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Apple's iOS 5 is the best iOS so far, once you get it installed [Video]

October 15, 2011 |  3:25 pm

Screen Shot 2011-10-15 at 2.32.25 PM

Apple's iOS mobile operating system changed the definition of what a smartphone could be when it launched in 2007 on the first-generation iPhone.

Each year since, we've seen the release of a new, more capable iPhone and annual updates to iOS that add new features for Apple's competitors to follow and features that allow iOS to catch up to its rivals too.

This week, with the release of the iPhone 4S, came the release of iOS 5 to the iPhone 3GS, iPhone 4 and first-generation iPad and iPad 2. And again, iOS plays a bit of catch-up with features while adding a lot of newness as well. 

In all, Apple says there are more than 200 new features in iOS 5. I won't go over all them here as I haven't yet found all 200 for myself. However, the conclusion I've arrived at after days of testing iOS 5 is that this is the best and most complete version of iOS 5 to date.

Since iOS' initial release five years ago, iOS has been tweaked and improved and now has an answer for nearly every complaint I have for it. That's not to say that I don't have gripes with iOS 5 -- I do. But my complaints are now mostly limited to simply getting the operating system installed on my device -- something that shouldn't be a problem for those not rushing to install iOS 5 on day one.

In the video below, my colleague Michelle Maltais and I talk about what a buggy and cumbersome pain it was to install iOS 5 and even get iCloud up an running this week.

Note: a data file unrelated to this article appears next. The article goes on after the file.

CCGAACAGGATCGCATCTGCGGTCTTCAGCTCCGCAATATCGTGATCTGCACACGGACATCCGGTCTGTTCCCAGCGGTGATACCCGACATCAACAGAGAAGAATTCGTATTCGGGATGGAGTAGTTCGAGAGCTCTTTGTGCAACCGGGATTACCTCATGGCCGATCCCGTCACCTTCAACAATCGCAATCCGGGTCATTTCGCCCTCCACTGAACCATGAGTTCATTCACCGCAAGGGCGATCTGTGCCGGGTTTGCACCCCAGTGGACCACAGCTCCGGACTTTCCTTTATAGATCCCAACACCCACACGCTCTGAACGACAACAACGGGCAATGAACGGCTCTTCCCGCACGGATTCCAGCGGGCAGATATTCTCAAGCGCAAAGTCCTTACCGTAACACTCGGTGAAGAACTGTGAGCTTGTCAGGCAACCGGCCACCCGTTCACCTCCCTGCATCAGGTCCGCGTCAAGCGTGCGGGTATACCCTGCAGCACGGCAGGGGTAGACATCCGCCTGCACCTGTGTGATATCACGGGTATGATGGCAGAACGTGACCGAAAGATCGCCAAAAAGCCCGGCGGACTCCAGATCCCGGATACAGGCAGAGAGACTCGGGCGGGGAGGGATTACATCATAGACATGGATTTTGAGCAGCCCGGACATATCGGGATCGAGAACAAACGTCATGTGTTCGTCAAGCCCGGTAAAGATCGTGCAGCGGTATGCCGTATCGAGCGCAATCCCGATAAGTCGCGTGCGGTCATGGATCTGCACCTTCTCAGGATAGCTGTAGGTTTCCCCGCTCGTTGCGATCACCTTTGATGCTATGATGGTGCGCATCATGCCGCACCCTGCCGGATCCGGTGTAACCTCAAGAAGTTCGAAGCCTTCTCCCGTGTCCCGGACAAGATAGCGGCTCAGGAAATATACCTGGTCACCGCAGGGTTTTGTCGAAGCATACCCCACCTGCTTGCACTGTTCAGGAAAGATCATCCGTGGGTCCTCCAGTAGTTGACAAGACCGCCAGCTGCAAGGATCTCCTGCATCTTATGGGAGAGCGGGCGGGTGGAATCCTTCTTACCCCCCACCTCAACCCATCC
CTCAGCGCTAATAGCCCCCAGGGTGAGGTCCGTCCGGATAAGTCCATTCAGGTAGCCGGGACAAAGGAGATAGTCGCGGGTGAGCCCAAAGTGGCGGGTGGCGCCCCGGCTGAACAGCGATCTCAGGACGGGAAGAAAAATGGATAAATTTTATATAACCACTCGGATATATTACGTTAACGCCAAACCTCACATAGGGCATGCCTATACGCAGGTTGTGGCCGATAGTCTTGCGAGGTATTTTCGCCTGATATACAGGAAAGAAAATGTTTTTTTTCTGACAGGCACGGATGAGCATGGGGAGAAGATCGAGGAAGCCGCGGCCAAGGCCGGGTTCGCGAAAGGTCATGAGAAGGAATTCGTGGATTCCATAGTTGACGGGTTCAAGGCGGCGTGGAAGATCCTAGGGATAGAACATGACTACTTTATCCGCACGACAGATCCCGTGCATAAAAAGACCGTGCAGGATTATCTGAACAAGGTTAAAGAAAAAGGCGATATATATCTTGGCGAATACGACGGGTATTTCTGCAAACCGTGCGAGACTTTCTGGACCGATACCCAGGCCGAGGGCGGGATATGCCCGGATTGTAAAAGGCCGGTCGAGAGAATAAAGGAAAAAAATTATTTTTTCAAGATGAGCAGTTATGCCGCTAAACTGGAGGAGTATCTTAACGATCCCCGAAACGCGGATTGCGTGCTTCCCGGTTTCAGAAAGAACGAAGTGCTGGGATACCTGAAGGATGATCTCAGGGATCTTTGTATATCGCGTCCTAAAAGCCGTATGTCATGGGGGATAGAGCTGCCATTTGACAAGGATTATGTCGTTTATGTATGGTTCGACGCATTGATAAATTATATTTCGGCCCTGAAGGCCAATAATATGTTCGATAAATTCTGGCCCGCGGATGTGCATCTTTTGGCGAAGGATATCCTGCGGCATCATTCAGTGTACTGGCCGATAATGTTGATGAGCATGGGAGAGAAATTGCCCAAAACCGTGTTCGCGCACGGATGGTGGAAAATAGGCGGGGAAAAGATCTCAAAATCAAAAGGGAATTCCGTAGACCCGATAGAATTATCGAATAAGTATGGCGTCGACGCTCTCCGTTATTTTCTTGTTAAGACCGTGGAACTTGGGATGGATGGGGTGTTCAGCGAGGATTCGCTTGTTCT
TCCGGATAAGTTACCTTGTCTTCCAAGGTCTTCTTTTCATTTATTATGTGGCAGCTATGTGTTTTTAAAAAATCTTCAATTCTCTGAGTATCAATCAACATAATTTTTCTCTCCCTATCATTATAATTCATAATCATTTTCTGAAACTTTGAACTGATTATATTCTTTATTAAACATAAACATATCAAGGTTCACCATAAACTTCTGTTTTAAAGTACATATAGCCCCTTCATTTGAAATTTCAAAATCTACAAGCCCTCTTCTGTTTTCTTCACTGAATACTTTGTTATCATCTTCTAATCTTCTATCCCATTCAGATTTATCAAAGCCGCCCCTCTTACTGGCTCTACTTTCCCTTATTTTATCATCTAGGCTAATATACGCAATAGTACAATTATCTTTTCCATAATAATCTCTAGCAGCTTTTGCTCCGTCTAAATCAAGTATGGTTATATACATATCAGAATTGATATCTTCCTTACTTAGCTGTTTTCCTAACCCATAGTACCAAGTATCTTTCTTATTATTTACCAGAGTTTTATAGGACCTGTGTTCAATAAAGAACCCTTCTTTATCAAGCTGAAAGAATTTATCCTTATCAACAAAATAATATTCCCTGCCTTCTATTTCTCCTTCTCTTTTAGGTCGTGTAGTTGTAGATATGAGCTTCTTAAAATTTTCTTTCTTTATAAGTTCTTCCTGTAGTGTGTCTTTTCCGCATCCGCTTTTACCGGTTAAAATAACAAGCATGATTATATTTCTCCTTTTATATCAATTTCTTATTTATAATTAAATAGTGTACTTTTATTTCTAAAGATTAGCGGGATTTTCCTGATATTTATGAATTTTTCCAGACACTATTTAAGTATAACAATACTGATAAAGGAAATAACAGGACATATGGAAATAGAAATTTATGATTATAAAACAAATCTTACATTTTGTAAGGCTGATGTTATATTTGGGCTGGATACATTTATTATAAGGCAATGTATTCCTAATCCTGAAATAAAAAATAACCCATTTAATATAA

We also offer our take on some of the more prominent features in iOS 5 such as new multi-touch gestures, a notification center (finally), Twitter integration, the new Newsstand app folder, iMessage (Apple's answer to BBM) and handy location-based Reminders. 

One item not covered in our video review is the number of improvements made to iOS' version of the Safari browser. The update to iOS 5 brings tabbed browsing and integration with Safari on your laptop or desktop for bookmarks and reading list. These additions make Safari much more useful by syncing across devices and pull a bit ahead of Android's browser with the addition of reading list integration, while catching up with tabbed browsing -- something Android has offered for a while now.

There are also a few features offered in iOS 5 we haven't had the chance to test out that we'll return to at a later date -- such as the Siri voice-command personal assistant app found only on the iPhone 4S and iTunes Match, a $25-per-year service (set to debut in October) that replicates an iTunes users' entire music collection, including songs not purchased from iTunes, in the cloud.

But even without Siri and without iTunes Match yet available, my opinion is that iOS 5 is the most polished and intuitive mobile operating system on the market today. I'd rank it above any version of Google's Android released thus far and Microsoft's Windows Phone software too. 

I'm still delving into Windows Phone Mango and we'll have a detailed review into Mango on the Technology blog soon (maybe I'll change my tune in iOS taking the top spot by the time that's done with). And Google is set to release its all-new Android Ice Cream Sandwich OS next week. So while Apple may be on top with iOS 5, the competition will only getting tougher ahead.

Feel free to sound off on iOS 5 in the comments below.


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-- Nathan Olivarez-Giles

Photo: Apple's iOS 5 operating system running on two Apple iPad 2 tablets and an iPhone 4. Credit: Armand Emamdjomeh/Los Angeles Times